the demarcation between the mountains and sky beyond. Of course the lingering light does not go from the Olympic Peninsula to my retina instantaneously. Many years ago, Galileo attempted to measure the speed of light using two lanterns on a windy night atop those Florentine hills – I imagine the windy bit as you already guessed. Even though the experiment failed to yield a measurement, some years later it spurred the Danish astronomer Ole Roemer to note the time it took for the moon Io to revolve around Jupiter to come up with a measurement for the speed of light that was not too far off.[2] Preoccupied  with nostalgia, tonight I have succumbed again to the longing for permanence and felt comforted in knowing that there is such a cosmic limit as the speed of light that is constant for all frames of reference.  That equation E= mc2/sqrt(1-v2/c2) describing the energy of a particle with rest mass m moving with speed v can be used to show that nothing can travel faster than the speed of light because  infinite energy would be needed to accelerate v to approach c.[3] This limit makes it impossible for us to travel back into the past nor to see into the future.  Would you want to see the future, or just be content observing the light of September and be reconciled to the changing of seasons?

Paradoxically, the broken shadows illuminate for me the beauty of having four seasons, made possible only because of time. The lyrical uncertainty that light is neither before or after reminds me of  the dual nature of light as particles and waves. Akin to D.H. Lawrence’s torch of blue gentians, the cheerful yellow mullein can also be torch-like.  Phonetically, the mullein brought to mind the mullioned windows of a certain cathedral in Emily Dickinson’s mind when she felt the weight of that slanted light. The weight she felt is not only metaphorical but also physical because its particulate nature enables scientists to hold light captive in chambers containing a specific mixture of gas. The captured light can be released by flashing a second light through the gas.[4] I wonder if the newly freed light, when departing from the holding chamber, left something like regrets in its wake.

Thank you for the book filled with light, dear muse






[5] The Gaileo’s lantern picture is from

[6] Jupiter and its moons picture is from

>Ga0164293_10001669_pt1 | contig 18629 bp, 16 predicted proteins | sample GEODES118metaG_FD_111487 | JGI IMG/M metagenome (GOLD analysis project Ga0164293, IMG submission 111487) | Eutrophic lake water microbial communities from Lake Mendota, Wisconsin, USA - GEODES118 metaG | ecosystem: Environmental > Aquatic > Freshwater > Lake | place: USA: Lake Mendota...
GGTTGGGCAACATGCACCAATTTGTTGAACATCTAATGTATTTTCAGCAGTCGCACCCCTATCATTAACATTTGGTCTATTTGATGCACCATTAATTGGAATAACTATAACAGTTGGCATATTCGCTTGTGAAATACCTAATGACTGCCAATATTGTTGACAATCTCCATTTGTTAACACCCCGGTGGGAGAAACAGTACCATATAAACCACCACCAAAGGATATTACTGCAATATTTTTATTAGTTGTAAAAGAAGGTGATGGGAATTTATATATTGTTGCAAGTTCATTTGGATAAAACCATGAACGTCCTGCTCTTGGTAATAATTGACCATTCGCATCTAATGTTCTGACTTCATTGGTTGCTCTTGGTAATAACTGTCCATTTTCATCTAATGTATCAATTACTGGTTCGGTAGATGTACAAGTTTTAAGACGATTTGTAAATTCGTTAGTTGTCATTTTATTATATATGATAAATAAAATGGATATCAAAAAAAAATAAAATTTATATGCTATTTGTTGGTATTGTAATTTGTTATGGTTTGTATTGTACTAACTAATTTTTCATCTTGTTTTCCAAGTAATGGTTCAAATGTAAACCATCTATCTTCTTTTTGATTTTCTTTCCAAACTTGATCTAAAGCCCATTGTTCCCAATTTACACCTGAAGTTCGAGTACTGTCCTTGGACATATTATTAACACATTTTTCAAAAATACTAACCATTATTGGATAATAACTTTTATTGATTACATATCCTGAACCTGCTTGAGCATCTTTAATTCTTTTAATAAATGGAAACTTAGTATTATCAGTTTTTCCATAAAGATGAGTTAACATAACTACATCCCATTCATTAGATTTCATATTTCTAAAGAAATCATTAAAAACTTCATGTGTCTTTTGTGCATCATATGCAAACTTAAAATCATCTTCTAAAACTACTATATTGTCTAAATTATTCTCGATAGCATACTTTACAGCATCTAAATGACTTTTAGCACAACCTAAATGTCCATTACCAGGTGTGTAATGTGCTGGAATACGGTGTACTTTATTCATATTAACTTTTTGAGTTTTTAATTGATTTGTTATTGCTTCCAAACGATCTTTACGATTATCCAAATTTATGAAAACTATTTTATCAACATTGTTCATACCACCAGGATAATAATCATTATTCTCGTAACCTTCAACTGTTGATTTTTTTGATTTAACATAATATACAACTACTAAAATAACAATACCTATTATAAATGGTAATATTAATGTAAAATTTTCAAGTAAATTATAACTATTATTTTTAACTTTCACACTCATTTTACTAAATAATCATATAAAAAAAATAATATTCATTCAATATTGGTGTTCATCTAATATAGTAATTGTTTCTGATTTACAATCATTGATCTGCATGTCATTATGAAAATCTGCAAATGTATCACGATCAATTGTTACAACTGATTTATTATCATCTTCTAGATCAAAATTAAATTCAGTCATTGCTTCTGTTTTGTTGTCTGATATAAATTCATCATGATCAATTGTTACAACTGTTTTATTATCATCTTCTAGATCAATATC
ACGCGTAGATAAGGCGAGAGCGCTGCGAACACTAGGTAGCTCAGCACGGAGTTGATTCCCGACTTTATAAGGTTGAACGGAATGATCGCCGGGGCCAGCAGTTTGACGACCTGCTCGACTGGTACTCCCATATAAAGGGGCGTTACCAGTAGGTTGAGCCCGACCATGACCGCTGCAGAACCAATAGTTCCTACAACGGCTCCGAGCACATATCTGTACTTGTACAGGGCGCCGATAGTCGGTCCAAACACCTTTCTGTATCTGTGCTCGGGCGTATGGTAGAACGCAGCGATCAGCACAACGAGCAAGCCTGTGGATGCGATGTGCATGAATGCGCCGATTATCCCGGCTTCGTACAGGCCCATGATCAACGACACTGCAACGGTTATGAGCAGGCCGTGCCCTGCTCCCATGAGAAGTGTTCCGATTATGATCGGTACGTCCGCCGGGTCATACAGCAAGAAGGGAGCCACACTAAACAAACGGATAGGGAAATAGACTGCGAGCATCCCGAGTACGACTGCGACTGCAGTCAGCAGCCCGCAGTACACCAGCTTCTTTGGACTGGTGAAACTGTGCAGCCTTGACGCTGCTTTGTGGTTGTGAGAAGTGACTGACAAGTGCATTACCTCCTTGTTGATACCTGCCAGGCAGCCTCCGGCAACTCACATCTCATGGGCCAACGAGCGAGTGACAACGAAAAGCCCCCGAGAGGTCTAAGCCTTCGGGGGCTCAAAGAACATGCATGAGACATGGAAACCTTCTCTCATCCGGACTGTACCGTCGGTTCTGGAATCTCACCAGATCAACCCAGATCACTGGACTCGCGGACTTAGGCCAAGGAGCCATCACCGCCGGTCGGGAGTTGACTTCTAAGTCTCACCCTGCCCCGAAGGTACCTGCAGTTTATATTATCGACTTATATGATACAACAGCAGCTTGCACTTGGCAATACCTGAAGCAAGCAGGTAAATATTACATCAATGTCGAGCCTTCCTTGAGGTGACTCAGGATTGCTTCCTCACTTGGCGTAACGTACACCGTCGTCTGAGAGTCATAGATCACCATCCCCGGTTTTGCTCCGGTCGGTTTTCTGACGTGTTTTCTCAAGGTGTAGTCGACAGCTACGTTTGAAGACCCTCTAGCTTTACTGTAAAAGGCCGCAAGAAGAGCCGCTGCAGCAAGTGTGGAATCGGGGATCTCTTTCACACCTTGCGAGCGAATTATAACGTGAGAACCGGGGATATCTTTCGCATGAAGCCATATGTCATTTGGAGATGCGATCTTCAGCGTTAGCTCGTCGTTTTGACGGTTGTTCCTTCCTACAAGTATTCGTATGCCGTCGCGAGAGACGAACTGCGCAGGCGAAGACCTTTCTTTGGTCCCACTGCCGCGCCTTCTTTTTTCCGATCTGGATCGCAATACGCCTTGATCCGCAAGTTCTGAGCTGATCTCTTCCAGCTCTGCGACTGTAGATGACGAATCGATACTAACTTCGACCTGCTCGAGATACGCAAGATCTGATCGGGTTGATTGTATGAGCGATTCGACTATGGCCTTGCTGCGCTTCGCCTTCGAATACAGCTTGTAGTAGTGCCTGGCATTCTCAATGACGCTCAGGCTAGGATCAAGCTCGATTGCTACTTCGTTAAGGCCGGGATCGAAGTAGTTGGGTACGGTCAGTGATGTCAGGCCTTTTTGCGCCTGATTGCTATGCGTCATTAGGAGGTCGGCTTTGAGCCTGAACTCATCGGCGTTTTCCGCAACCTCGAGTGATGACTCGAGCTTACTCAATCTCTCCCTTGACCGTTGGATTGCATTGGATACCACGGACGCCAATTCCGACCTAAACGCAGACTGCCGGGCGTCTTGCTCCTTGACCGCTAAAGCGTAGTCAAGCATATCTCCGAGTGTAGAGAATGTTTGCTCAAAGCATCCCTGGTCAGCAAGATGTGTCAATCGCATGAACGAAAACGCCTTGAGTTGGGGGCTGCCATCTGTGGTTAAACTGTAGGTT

[8] A swatch of the universe photo is from


Posted in Ammon, Galileo, Merwin, Physics, Time, Visual | Tagged: , , , | 1 Comment »

Searching For Anodynes

Posted by xbanguyen on January 30, 2011

It’s not quite the cliff-diving sensation of writing a short story, but starting a new post is like setting out for a short walk and ending up in a different city with a collection of souvenirs displayed in ASCII, deceptively tentative. As you probably have observed, we seldom write in long hand as much anymore, not long letters, not sheaves of manuscripts stained with ink and hope. Instead, we use our laptops to register our thoughts that keep on meandering despite our left-brains’ effort to shepherd them toward a destination. These streams of thoughts are continuous, analog-like in nature. However, the incongruity of expressing them using digital technology is no longer jarring. With the advent in display technology and the familiarity of use, we no longer notice the demarcation.

Always wary of time, for me the efficiency of digital technology seems to be indisputable even in the realm of audio, never mind the condescension of some audio aficionados, because the materials used for analog recording will deteriorate with time more so than those ubiquitous CDs, and a sense of permanence is essential to this engineer. Listening to Ravel’s Bolero recorded on an audio CD confirms that those austere ones and zeros could intermingle to reproduce voluptuous sounds to be delivered to the pleasure center in our brains via the membrane that is our eardrum, an organ so delicate that when we listen to the softest of notes, it vibrates less than the diameter of a single molecule.[1] The demarcation between analog and digital blurs because those impulsive ones and zeroes have the same analog root — the sound waves coming from that saxophone are received as analog signals, filtered, sampled, quantized and encoded into digital packets. With the proliferation of wireless technology, there are many such packets zipping purposefully in our world to maintain the analog illusion of continuity. The pixels that are part of the same digital technology enables me to see Keats’s handwriting, as it was, and be drawn into his world all over again. The graceful curves of the words bring to mind Mary Oliver’s endearing habit of leaving pencils in trees so that she can capture her thoughts as they occur during her rambles in the forest surrounding Provincetown. Perhaps this poem came from the notes taken with one of those pencils.